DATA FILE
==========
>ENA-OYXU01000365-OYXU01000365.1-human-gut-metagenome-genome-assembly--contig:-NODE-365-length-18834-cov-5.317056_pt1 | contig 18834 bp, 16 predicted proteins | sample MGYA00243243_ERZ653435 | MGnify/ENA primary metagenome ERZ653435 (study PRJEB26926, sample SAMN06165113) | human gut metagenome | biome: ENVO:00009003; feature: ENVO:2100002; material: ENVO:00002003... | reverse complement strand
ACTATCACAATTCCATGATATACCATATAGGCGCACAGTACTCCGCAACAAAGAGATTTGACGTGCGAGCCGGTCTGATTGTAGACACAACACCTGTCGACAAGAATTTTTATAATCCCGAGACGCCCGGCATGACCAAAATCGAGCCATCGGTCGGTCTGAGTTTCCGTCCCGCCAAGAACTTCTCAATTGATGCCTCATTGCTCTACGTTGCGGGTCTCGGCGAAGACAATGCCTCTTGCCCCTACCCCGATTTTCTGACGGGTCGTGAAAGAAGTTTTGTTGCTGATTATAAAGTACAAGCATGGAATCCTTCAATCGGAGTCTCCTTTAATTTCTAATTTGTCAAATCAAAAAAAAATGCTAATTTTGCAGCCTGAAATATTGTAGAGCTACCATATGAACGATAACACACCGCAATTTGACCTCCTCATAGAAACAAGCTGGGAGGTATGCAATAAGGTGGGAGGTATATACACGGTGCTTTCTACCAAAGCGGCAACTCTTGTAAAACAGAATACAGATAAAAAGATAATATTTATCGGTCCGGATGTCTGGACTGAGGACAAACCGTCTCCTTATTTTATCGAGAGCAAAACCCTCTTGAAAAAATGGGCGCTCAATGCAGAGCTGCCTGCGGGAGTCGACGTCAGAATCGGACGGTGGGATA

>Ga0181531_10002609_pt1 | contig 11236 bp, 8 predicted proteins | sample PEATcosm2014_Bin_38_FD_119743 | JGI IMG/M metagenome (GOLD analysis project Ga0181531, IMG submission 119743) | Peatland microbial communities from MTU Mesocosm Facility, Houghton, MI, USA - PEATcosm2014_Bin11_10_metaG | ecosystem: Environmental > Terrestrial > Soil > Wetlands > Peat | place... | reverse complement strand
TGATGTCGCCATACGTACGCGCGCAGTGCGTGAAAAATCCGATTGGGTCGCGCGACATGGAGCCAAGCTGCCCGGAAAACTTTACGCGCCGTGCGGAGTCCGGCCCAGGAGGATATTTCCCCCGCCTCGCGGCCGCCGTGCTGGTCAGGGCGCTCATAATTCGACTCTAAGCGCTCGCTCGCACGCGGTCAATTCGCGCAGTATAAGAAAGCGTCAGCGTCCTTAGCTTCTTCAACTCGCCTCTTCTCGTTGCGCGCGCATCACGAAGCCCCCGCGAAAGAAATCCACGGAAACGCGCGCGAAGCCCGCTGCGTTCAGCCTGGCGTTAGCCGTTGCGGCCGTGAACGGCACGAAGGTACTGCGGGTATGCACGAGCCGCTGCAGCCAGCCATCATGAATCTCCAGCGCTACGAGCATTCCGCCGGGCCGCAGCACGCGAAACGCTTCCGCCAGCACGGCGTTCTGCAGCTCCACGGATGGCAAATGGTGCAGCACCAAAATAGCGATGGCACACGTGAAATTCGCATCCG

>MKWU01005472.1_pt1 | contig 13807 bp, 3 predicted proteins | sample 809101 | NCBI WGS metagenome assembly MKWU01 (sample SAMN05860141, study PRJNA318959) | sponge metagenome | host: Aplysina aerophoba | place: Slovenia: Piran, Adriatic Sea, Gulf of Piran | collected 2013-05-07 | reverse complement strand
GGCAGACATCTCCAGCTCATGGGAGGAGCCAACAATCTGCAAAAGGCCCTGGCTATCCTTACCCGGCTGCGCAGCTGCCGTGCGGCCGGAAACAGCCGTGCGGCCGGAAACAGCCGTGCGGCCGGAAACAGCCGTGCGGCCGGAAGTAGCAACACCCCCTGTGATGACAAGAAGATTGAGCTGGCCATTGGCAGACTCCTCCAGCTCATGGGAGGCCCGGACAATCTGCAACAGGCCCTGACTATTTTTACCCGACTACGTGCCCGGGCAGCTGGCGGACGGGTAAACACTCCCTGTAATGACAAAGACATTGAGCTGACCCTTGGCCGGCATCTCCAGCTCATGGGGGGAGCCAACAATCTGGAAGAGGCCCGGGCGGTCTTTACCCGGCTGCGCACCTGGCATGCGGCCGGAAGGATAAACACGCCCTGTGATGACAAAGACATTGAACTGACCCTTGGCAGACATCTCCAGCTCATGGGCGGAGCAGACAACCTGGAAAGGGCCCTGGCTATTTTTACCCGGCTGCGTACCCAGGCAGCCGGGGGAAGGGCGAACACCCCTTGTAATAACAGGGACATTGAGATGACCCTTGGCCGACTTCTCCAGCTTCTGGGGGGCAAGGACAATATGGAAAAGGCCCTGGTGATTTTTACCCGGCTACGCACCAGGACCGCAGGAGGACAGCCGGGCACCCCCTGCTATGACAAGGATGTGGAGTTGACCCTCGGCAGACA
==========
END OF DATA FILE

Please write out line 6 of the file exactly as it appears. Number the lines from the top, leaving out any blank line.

GGCAGACATCTCCAGCTCATGGGAGGAGCCAACAATCTGCAAAAGGCCCTGGCTATCCTTACCCGGCTGCGCAGCTGCCGTGCGGCCGGAAACAGCCGTGCGGCCGGAAACAGCCGTGCGGCCGGAAACAGCCGTGCGGCCGGAAGTAGCAACACCCCCTGTGATGACAAGAAGATTGAGCTGGCCATTGGCAGACTCCTCCAGCTCATGGGAGGCCCGGACAATCTGCAACAGGCCCTGACTATTTTTACCCGACTACGTGCCCGGGCAGCTGGCGGACGGGTAAACACTCCCTGTAATGACAAAGACATTGAGCTGACCCTTGGCCGGCATCTCCAGCTCATGGGGGGAGCCAACAATCTGGAAGAGGCCCGGGCGGTCTTTACCCGGCTGCGCACCTGGCATGCGGCCGGAAGGATAAACACGCCCTGTGATGACAAAGACATTGAACTGACCCTTGGCAGACATCTCCAGCTCATGGGCGGAGCAGACAACCTGGAAAGGGCCCTGGCTATTTTTACCCGGCTGCGTACCCAGGCAGCCGGGGGAAGGGCGAACACCCCTTGTAATAACAGGGACATTGAGATGACCCTTGGCCGACTTCTCCAGCTTCTGGGGGGCAAGGACAATATGGAAAAGGCCCTGGTGATTTTTACCCGGCTACGCACCAGGACCGCAGGAGGACAGCCGGGCACCCCCTGCTATGACAAGGATGTGGAGTTGACCCTCGGCAGACA